February 16, 2012

Remembering Greatness

I consider Haruki Muramaki as my favorite author that’s not named F. Sionil Jose. I felt that Norwegian Wood is his Catcher in the Rye, West of the Border, South of the Sun is a guiltless pleasure, and The Wind Up Bird Chronicle is a sprawling epic of abstract and tangible experiences that all wounded up in text by design.

However, if you ask me to recall any of the scenes in the books mentioned, I can honestly say that I can’t remember anything at all. I do have fond memories of the sex scenes, but I can’t answer why or how the sex happened. Not surprisingly, the carnal pleasure is the one that leaves an indelible mark in the mind.

After having drifted apart from his work for about four years, my co-worker lent me Kafka on the Shore, a book that I wanted to purchase for a long time, but just didn’t for reasons unknown. I’m on the verge of finishing the novel, but I can’t wait to weigh in my thoughts as to what I’ve read so far.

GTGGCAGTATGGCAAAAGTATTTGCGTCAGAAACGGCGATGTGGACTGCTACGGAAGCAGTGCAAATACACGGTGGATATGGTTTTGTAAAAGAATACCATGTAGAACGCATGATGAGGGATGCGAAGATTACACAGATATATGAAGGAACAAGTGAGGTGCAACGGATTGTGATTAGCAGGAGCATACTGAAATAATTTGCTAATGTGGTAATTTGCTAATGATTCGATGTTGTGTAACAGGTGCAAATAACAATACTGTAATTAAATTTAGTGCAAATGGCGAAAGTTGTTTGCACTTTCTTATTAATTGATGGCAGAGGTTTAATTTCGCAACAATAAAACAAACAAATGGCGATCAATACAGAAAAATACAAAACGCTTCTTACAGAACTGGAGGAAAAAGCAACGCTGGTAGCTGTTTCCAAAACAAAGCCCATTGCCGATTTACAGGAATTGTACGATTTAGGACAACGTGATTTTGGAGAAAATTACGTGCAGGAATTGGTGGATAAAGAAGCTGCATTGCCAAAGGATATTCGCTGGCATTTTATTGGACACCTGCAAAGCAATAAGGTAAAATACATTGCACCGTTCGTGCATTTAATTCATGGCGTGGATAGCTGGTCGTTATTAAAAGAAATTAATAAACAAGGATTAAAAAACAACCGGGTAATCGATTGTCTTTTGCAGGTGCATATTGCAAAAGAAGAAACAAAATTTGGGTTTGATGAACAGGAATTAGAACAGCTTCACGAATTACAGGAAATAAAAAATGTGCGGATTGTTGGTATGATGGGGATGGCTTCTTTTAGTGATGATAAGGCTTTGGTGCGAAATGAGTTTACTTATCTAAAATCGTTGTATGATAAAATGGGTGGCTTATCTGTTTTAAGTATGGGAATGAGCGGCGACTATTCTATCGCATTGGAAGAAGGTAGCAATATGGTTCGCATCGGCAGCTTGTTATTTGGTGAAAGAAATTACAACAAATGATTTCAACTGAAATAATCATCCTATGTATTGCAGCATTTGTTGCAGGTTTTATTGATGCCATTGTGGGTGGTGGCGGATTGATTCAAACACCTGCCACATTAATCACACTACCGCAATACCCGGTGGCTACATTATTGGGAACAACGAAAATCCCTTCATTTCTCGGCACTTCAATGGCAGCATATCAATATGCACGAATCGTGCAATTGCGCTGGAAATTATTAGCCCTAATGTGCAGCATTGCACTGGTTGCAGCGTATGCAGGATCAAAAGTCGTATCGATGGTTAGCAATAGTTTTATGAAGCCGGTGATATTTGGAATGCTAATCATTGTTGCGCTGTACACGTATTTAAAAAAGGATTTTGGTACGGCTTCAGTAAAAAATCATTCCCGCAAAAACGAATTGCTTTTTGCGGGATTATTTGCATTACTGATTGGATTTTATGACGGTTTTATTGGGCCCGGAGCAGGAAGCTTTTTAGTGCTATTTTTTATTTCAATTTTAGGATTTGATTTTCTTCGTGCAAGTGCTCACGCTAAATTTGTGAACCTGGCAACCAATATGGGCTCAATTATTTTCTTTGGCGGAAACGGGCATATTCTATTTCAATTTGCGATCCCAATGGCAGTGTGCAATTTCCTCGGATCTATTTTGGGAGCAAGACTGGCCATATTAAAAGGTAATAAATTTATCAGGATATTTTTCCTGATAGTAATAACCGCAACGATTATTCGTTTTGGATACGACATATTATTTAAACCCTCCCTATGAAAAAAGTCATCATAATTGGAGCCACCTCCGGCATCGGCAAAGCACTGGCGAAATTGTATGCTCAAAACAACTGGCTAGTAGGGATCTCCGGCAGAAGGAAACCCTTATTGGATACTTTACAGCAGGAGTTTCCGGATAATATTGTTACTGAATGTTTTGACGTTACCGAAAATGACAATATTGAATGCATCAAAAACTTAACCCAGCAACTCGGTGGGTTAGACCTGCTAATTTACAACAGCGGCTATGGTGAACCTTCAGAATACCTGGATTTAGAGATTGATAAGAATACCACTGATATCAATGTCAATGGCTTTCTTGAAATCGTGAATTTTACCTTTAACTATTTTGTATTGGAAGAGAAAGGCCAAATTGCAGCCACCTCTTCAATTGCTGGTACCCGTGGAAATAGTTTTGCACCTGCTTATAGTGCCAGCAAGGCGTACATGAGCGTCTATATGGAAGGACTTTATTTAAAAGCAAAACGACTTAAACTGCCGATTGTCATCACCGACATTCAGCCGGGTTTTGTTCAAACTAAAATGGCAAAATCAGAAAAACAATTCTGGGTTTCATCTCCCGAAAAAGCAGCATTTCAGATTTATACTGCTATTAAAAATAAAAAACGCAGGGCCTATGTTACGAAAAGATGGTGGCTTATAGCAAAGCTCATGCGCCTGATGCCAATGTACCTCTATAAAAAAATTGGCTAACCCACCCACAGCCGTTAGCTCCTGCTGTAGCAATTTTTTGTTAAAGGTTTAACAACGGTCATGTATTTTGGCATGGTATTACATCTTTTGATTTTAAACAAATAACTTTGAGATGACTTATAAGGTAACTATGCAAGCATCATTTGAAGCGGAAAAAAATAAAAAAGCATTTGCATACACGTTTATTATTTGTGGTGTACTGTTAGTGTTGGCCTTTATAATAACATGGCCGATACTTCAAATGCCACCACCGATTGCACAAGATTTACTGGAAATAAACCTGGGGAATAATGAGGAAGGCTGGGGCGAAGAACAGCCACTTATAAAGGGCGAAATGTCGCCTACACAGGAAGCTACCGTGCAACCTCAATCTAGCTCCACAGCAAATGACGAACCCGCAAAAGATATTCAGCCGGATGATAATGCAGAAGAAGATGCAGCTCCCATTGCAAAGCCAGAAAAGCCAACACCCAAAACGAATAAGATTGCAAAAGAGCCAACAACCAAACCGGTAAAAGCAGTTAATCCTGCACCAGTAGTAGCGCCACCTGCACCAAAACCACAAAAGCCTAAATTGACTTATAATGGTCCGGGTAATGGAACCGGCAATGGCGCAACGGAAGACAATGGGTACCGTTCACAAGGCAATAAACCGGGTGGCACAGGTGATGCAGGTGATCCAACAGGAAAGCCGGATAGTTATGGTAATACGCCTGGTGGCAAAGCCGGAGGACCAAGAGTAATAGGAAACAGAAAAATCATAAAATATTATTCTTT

If I were to suggest a Philosophy major in his freshman year or a confused teenage boy on an author to read on, I would immediately suggest Muramaki in a heartbeat. There’s just something magical about how he deals with adolescent topics – philosophy included –  with sincere curiosity.

In his adult life which I assume is brimming with wisdom and  profound knowledge, there is no other author aside from the aforementioned Jose that brings me the joys and pains of youth as accurately, as if Muramaki is vicariously living through his readers. The sex, even to those who have yet to experience it in this perverse beauty, feels too close yet so far at the same time. Even his skills of fleshing out characters in his novels through conversations, which I feel is Muramaki’s greatest asset as a writer, draws me in to the power of the unsaid through what has been said. This is pretty much what Kafka on the Shore is all about.

There’s a great chance that I probably won’t remember anything about the book a couple of months now, but this is besides the point. Kafka on the Shore reaffirmed my faith in one of the greatest and most compelling authors of my generation, and I would be looking forward to reading more of his work in the foreseeable future.

P.S. Out of my knee-jerk reaction to Murakami, I’ve joined the 2012 Muramaki Challenge. Read here to find out more about it.

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